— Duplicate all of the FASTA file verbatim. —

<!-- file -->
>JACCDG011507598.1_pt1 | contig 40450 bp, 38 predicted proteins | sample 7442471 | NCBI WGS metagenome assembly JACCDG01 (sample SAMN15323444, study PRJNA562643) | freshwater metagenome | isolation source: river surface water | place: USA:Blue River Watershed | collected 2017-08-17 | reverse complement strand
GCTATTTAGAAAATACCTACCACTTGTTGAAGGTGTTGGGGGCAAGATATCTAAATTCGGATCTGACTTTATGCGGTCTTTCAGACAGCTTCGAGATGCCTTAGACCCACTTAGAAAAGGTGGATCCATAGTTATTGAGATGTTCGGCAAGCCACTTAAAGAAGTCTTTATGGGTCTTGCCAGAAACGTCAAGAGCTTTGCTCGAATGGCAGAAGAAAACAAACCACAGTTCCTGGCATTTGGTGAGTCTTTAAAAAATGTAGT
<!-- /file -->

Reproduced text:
>JACCDG011507598.1_pt1 | contig 40450 bp, 38 predicted proteins | sample 7442471 | NCBI WGS metagenome assembly JACCDG01 (sample SAMN15323444, study PRJNA562643) | freshwater metagenome | isolation source: river surface water | place: USA:Blue River Watershed | collected 2017-08-17 | reverse complement strand
GCTATTTAGAAAATACCTACCACTTGTTGAAGGTGTTGGGGGCAAGATATCTAAATTCGGATCTGACTTTATGCGGTCTTTCAGACAGCTTCGAGATGCCTTAGACCCACTTAGAAAAGGTGGATCCATAGTTATTGAGATGTTCGGCAAGCCACTTAAAGAAGTCTTTATGGGTCTTGCCAGAAACGTCAAGAGCTTTGCTCGAATGGCAGAAGAAAACAAACCACAGTTCCTGGCATTTGGTGAGTCTTTAAAAAATGTAGT